Still Life Hands-On Impressions - Overview
In this upcoming mature-themed adventure game, you'll play as a detective who's in pursuit of a deranged serial killer. We take an up-close look.
There's nothing quite like a good mystery to set the tone for a graphical adventure game. You basically explore, interrogate others, and solve puzzles by using key items in your inventory, in addition to investigating crucial situations. This is the backdrop for Still Life, an adventure game from the creators of such adventure offerings as Syberia and Post Mortem, both of which Still Life will actually borrow elements. You'll play as female detective Victoria McPherson, who is actually the granddaughter of Gus McPherson, the detective-hero of Post Mortem who possessed some psychic tendencies.
You'll control Victoria from a third-person perspective as she walks and runs her way through different areas that are shown from preset camera angles, which is similar to Syberia. She's investigating a series of mysterious prostitute murders in Chicago. Five cases have been reported so far, and at the beginning of the game, McPherson arrives at the fifth slaying. At the crime scene, she meets up with several members of her department, including a foul-mouthed beat cop who's guarding the front door of the run-down building. You'll be able to interact with characters in at least two ways. You can make standard conversation, but you'll also find that in some dialogues, you can reply to other characters with either "professional" responses (by pressing the left mouse button) or with "personal" responses (by pressing the right mouse button). (Of course, on the Xbox, the left and right trigger buttons are used instead of the left and right mouse buttons.) Some characters in some investigations will only answer to specific kinds of responses, whereas others, regardless of what you do, will curse a blue streak.
Still Life is clearly a game for mature players, because not only does it feature plenty of colorful language, but also it will have no shortage of gore. In fact, McPherson's partner is a gutless cop with no stomach for the job at hand. However, despite this, Victoria moves on to meet both a fellow crime investigator and her mentor, who passes her a forensic kit that includes brushes and plastic bags for the collection of samples and evidence to help advance her investigation. The kit, which includes a black-light filter and luminol (which reveals bloodstains), must be used before you can take photos of the crime scene.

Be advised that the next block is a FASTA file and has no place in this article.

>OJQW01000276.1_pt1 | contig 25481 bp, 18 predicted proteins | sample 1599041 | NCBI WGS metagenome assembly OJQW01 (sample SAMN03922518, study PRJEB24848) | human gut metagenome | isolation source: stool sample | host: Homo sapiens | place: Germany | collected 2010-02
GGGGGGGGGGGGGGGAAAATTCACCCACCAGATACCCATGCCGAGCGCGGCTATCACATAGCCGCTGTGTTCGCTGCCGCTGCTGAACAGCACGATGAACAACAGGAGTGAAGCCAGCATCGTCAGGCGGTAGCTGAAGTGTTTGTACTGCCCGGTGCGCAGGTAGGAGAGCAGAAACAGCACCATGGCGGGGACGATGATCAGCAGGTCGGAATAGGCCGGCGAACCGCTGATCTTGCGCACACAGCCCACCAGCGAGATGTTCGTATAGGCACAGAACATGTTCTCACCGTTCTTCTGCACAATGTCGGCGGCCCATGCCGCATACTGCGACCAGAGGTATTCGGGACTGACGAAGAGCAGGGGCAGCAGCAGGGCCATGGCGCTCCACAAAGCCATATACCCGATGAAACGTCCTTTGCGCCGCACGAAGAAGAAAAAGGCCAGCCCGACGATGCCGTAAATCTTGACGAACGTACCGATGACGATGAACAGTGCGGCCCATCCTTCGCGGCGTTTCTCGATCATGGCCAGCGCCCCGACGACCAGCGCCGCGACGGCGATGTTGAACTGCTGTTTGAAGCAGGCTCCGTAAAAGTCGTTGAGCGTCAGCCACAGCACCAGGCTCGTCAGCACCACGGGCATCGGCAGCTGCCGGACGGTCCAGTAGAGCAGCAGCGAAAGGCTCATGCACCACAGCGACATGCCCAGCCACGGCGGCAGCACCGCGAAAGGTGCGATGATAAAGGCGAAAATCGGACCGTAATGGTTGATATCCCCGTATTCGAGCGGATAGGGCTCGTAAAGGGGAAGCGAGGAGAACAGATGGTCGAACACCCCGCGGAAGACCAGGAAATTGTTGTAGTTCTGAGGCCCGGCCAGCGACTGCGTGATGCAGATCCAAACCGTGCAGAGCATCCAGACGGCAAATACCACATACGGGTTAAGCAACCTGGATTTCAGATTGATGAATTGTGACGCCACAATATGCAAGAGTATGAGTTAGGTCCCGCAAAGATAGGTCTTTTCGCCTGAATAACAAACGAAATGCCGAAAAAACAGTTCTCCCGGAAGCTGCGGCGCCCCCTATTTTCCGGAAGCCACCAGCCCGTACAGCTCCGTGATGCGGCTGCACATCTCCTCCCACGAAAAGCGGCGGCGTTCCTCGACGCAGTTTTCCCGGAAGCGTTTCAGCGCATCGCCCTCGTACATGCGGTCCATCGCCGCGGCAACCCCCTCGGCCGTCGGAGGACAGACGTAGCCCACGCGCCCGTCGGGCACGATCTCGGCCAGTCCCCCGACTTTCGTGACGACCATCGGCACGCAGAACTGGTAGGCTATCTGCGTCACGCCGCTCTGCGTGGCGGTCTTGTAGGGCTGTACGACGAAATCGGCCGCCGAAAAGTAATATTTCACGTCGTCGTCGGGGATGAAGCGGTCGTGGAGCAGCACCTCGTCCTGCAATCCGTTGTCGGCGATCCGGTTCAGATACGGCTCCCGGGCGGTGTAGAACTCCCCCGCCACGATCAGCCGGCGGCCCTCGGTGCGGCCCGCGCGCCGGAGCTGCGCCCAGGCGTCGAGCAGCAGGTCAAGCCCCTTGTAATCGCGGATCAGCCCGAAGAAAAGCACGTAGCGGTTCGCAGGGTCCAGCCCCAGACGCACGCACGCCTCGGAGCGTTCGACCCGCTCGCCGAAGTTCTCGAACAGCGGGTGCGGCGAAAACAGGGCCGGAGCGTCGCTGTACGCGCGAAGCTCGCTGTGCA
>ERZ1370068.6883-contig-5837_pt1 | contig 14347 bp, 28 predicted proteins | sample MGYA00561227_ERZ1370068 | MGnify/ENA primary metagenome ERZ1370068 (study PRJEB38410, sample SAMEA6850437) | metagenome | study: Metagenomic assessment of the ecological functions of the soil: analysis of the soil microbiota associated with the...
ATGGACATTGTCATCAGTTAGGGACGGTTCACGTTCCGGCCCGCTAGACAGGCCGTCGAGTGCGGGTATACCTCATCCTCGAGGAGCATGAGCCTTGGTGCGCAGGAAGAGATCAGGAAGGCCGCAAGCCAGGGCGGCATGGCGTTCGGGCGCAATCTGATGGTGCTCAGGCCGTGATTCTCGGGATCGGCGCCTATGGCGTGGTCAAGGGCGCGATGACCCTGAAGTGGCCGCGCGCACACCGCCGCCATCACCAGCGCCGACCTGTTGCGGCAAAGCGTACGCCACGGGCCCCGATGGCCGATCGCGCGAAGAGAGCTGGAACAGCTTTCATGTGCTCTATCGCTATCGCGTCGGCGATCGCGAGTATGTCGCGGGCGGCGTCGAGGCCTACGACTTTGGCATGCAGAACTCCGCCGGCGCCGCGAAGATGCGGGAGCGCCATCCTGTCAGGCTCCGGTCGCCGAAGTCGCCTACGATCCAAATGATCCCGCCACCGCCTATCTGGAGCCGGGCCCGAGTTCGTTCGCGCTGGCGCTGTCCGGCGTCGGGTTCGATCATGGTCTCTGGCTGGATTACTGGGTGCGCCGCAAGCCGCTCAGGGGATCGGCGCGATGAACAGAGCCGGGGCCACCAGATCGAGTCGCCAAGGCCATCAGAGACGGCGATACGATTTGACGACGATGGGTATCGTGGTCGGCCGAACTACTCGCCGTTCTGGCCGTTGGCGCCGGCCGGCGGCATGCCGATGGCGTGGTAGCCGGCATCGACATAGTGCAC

Photos will be crucial to McPherson's investigation, along with the rest of the items in her inventory. Still Life's inventory will be "panoramic," at least for photos. That is, you can zoom in and scroll around any photos and compare them in real time to your surroundings to note any discrepancies. However, Victoria's connection with her psychic grandfather will prove to be at least as important a tool. In some cases, you'll uncover clues that will actually cause you to flash back to your grandfather's adventures in Prague decades earlier. You'll even play as him in a washed-out, gray-brown world as he pieces together additional clues on his own case, which bears a strange resemblance to the one his granddaughter eventually gets assigned to: a series of prostitute murders that are tied to a series of painted portraits of the murdered women.
Still Life has a very clean visual presentation that actually recalls graphically impressive horror games like the Resident Evil and Silent Hill series. The crime scenes that both McPherson detectives visit are appropriately gritty and highly detailed. The game also features fully spoken character dialogue, as well as subtitles, much like Syberia and Post Mortem. In addition, like those games, Still Life uses a clean-looking interface with a streamlined inventory menu that seems easy enough to use both with a keyboard and with an Xbox controller. Still Life is scheduled for release on the PC and Xbox in April.
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